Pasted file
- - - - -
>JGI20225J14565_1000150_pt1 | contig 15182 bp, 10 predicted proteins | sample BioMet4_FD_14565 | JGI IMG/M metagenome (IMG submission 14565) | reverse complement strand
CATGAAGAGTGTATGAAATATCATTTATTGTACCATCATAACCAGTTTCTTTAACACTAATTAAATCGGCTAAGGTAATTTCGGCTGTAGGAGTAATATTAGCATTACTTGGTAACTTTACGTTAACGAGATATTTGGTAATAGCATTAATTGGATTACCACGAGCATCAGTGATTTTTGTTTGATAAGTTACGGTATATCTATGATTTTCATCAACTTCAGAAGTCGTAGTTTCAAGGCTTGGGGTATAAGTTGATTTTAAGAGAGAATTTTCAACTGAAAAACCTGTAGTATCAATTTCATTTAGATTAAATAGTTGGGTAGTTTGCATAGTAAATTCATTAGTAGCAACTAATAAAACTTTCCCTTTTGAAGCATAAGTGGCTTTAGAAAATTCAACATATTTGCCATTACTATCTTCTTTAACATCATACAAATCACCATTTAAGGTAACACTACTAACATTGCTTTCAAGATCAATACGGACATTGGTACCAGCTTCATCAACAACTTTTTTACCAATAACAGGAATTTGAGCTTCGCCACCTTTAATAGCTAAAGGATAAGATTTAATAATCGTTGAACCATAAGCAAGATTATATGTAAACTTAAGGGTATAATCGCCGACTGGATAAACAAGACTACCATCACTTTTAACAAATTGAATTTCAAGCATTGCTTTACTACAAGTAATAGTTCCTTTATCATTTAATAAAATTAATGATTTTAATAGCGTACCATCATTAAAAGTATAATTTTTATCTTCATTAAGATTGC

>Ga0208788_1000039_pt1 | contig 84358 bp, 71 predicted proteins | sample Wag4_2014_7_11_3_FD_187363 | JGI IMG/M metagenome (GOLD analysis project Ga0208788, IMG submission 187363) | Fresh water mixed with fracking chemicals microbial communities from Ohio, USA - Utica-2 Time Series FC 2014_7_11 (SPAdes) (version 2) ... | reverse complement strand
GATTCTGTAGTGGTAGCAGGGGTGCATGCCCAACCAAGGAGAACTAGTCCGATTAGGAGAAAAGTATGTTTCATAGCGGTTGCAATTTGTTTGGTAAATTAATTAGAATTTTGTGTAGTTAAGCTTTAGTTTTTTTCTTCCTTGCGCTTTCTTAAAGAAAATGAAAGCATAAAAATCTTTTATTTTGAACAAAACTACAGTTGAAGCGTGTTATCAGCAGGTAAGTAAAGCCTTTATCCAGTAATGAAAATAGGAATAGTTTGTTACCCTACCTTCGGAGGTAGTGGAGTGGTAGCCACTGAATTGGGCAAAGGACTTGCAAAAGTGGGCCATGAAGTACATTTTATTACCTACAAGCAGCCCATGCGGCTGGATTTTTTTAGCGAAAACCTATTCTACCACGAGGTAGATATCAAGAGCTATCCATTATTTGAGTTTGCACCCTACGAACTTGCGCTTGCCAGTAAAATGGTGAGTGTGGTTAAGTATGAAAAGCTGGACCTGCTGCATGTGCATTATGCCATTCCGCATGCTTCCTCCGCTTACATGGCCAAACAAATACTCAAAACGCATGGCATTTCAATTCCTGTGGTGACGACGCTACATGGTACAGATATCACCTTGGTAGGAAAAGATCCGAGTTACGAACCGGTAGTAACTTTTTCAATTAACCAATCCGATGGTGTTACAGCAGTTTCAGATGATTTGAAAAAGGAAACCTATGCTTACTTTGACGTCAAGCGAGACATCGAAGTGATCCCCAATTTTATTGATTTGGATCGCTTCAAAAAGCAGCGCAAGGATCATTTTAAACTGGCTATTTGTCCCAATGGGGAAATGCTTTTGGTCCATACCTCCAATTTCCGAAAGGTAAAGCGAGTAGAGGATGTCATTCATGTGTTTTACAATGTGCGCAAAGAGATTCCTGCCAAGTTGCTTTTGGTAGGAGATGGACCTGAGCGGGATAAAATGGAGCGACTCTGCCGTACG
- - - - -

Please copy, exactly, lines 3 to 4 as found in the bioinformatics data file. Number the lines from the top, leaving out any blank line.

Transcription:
>Ga0208788_1000039_pt1 | contig 84358 bp, 71 predicted proteins | sample Wag4_2014_7_11_3_FD_187363 | JGI IMG/M metagenome (GOLD analysis project Ga0208788, IMG submission 187363) | Fresh water mixed with fracking chemicals microbial communities from Ohio, USA - Utica-2 Time Series FC 2014_7_11 (SPAdes) (version 2) ... | reverse complement strand
GATTCTGTAGTGGTAGCAGGGGTGCATGCCCAACCAAGGAGAACTAGTCCGATTAGGAGAAAAGTATGTTTCATAGCGGTTGCAATTTGTTTGGTAAATTAATTAGAATTTTGTGTAGTTAAGCTTTAGTTTTTTTCTTCCTTGCGCTTTCTTAAAGAAAATGAAAGCATAAAAATCTTTTATTTTGAACAAAACTACAGTTGAAGCGTGTTATCAGCAGGTAAGTAAAGCCTTTATCCAGTAATGAAAATAGGAATAGTTTGTTACCCTACCTTCGGAGGTAGTGGAGTGGTAGCCACTGAATTGGGCAAAGGACTTGCAAAAGTGGGCCATGAAGTACATTTTATTACCTACAAGCAGCCCATGCGGCTGGATTTTTTTAGCGAAAACCTATTCTACCACGAGGTAGATATCAAGAGCTATCCATTATTTGAGTTTGCACCCTACGAACTTGCGCTTGCCAGTAAAATGGTGAGTGTGGTTAAGTATGAAAAGCTGGACCTGCTGCATGTGCATTATGCCATTCCGCATGCTTCCTCCGCTTACATGGCCAAACAAATACTCAAAACGCATGGCATTTCAATTCCTGTGGTGACGACGCTACATGGTACAGATATCACCTTGGTAGGAAAAGATCCGAGTTACGAACCGGTAGTAACTTTTTCAATTAACCAATCCGATGGTGTTACAGCAGTTTCAGATGATTTGAAAAAGGAAACCTATGCTTACTTTGACGTCAAGCGAGACATCGAAGTGATCCCCAATTTTATTGATTTGGATCGCTTCAAAAAGCAGCGCAAGGATCATTTTAAACTGGCTATTTGTCCCAATGGGGAAATGCTTTTGGTCCATACCTCCAATTTCCGAAAGGTAAAGCGAGTAGAGGATGTCATTCATGTGTTTTACAATGTGCGCAAAGAGATTCCTGCCAAGTTGCTTTTGGTAGGAGATGGACCTGAGCGGGATAAAATGGAGCGACTCTGCCGTACG